I just read Apocalypse Taco, which is a graphic novel by Nathan Hale, and LOVED it. An old classic is the Tintin story, Flight 714, which brings the intrepid boy reporter face to face with aliens and mind control and villains’ lairs hidden deep inside active volcanoes. Also, I can’t get past Eric Kimmel’s picture book, Hershel and the Hanukkah Goblins, which has some of the most horrifying monster illustrations (done by Trina Schart Hyman) in any kid book I’ve ever come across (and also riffs lightly on the “Shaydm” that appear in episode three of The Creeping Hour). Also, you can’t go wrong with Neil Gaiman’s Coraline and I loved Jonathan Auxier’s The Night Gardener. Cf course then there’s Goosebumps – some of my favorites are The Horror at Camp Jellyjam, Deep Trouble, and A Night in Terror Tower.

The Creeping Hour Artwork

EL:  The artwork for the series was done by the incredible Parker S. Jackson. Just want to give him a shout out because he’s so great!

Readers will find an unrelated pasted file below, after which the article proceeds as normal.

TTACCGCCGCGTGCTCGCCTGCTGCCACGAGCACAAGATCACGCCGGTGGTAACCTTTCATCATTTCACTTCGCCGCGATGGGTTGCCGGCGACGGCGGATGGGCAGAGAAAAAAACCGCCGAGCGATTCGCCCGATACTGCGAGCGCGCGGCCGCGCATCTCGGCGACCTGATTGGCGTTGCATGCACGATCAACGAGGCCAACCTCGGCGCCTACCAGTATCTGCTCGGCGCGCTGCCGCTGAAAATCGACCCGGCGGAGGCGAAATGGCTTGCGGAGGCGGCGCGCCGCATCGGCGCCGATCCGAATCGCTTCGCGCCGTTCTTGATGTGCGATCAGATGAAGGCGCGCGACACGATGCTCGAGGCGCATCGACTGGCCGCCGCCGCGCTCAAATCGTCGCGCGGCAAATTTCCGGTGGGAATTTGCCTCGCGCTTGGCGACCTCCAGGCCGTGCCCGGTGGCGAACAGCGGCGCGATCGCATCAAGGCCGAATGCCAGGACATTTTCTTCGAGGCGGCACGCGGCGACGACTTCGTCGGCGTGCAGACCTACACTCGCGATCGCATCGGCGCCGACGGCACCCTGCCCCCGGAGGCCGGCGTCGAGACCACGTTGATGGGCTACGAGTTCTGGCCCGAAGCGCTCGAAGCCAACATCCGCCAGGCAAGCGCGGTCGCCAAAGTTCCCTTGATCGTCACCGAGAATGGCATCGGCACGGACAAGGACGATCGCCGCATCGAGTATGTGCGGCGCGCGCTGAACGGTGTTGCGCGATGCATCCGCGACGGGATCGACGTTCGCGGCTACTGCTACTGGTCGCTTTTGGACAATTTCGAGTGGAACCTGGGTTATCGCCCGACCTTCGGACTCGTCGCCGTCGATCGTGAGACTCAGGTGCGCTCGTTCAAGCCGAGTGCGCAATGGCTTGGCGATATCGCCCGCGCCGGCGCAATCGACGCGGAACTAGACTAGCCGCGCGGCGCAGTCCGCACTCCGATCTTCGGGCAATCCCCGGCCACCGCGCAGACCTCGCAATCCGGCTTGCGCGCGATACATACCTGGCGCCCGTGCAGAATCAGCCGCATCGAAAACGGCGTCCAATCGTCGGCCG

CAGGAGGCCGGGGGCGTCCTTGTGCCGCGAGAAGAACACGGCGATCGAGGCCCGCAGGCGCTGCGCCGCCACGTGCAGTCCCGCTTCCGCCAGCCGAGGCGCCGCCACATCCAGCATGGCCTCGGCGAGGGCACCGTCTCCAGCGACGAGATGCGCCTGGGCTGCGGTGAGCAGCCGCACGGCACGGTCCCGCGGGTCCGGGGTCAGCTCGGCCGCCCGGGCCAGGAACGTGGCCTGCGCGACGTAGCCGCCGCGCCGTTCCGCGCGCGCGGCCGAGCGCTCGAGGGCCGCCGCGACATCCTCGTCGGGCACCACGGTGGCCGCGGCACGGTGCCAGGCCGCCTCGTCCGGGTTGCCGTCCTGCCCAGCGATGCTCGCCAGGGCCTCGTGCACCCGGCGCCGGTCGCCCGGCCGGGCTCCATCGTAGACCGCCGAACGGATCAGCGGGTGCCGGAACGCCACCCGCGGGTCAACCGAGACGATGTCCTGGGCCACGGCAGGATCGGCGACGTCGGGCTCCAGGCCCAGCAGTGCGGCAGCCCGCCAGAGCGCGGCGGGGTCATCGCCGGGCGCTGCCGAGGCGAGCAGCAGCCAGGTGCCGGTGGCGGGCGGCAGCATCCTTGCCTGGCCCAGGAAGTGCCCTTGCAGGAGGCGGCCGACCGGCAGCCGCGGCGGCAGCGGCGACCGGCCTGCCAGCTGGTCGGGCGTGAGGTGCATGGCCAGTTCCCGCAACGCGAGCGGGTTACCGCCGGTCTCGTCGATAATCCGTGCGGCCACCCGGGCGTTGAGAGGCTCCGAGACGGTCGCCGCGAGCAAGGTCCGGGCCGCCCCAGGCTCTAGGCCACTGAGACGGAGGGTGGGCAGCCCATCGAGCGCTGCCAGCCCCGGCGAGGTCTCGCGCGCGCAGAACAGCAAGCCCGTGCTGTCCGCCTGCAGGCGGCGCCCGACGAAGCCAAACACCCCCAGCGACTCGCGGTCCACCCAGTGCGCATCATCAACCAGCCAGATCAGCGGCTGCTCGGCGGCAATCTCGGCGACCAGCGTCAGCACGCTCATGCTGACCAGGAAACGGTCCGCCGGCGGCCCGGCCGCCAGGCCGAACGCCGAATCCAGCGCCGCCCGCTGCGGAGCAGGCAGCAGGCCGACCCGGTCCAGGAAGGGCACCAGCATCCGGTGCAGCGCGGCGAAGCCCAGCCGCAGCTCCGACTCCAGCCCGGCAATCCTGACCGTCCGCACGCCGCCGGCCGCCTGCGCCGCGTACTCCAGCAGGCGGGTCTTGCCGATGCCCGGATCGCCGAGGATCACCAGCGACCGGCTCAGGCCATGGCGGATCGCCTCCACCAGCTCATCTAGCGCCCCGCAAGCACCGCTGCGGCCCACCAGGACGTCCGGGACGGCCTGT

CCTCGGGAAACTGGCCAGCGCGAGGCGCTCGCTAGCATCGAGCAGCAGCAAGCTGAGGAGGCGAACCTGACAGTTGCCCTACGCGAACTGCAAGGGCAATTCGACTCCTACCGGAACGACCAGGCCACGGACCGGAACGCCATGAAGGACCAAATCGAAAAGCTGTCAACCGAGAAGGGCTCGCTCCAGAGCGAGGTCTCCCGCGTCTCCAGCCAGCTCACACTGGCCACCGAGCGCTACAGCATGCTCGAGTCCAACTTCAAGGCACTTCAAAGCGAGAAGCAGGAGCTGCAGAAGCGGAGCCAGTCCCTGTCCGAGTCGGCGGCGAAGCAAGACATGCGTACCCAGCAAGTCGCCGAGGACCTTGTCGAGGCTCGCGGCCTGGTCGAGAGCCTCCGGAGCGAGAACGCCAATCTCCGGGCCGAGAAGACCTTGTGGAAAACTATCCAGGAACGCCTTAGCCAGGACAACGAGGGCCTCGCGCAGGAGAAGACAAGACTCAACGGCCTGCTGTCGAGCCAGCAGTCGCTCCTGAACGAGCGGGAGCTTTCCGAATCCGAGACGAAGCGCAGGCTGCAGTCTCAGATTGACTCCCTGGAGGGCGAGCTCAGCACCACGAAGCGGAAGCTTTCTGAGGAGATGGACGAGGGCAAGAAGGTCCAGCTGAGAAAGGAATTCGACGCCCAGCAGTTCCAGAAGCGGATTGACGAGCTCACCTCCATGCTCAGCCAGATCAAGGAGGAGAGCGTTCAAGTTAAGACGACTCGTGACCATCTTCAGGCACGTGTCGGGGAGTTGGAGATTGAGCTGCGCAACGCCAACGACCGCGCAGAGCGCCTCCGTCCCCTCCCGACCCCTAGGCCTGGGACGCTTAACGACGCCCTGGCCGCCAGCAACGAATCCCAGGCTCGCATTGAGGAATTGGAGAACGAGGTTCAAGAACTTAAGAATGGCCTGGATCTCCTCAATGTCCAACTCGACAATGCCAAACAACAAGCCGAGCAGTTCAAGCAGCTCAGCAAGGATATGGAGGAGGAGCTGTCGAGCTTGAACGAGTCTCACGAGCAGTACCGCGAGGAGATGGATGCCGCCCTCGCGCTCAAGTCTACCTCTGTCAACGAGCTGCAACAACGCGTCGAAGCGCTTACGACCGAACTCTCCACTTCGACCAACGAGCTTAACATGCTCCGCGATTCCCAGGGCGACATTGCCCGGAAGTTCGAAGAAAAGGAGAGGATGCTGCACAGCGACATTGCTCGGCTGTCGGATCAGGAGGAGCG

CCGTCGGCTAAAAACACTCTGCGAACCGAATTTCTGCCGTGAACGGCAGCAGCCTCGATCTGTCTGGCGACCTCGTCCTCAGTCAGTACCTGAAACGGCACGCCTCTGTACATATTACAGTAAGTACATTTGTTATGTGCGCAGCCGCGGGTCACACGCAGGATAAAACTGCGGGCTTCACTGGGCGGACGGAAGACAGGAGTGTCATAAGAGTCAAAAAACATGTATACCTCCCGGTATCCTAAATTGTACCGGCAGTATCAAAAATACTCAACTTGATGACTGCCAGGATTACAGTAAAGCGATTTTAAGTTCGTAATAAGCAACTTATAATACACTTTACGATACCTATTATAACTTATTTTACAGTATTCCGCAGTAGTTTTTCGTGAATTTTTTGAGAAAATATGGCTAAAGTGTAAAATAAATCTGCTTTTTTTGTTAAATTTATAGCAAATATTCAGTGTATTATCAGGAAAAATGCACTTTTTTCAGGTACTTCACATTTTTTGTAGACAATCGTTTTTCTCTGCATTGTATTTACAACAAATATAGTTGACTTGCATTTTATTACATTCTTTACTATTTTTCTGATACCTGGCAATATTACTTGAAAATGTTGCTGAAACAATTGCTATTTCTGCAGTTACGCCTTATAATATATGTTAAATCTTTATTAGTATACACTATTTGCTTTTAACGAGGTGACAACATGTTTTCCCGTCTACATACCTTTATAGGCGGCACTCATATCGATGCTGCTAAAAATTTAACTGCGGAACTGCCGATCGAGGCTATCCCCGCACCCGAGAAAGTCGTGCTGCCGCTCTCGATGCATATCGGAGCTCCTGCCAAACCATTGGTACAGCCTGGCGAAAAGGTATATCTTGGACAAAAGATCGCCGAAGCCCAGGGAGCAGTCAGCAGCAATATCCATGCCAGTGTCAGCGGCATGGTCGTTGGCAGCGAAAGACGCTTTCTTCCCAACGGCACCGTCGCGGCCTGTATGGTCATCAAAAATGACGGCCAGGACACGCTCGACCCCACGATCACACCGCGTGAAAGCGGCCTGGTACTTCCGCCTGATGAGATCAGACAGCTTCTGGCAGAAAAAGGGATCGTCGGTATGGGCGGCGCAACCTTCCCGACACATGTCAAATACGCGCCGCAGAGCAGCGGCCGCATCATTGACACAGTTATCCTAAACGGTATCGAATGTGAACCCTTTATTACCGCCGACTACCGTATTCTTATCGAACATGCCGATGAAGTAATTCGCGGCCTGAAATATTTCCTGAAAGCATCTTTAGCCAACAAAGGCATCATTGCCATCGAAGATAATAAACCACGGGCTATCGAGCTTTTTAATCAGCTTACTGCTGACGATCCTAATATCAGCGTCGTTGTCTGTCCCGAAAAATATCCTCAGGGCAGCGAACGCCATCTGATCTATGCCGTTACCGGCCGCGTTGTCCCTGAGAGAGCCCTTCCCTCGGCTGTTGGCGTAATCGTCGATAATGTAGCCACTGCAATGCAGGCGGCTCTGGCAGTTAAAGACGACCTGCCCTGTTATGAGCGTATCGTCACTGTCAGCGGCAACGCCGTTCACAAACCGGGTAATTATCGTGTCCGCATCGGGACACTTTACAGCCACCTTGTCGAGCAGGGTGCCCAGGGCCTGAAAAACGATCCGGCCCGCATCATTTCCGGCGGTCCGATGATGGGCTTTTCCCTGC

And WGBH made these incredible Snapchat filters that can turn you into a Creep! You can find them here: https://thecreepinghour.org/articles/transform-yourself-into-a-creep-s1!e3f16

How to Find The Creeping Hour:

Listen here.

Thanks so much, Elie; it’s been a pleasure.

And … HAPPY HALLOWEEN to all our MUF creeps!

 

Elie Lichtschein

Podcast Author E.ie Lichtschein

Elie Lichtschein is a writer and producer based in Manhattan. He’s the writer and co-creator of The Creeping Hour podcast (WGBH/PRX, October 2019). His fiction has appeared in It’s A Whole Spiel (Knopf, September 2019). He’s currently working on a middle grade adventure novel with PJ Library. Visit him online at elielicht.com or on social media @elielicht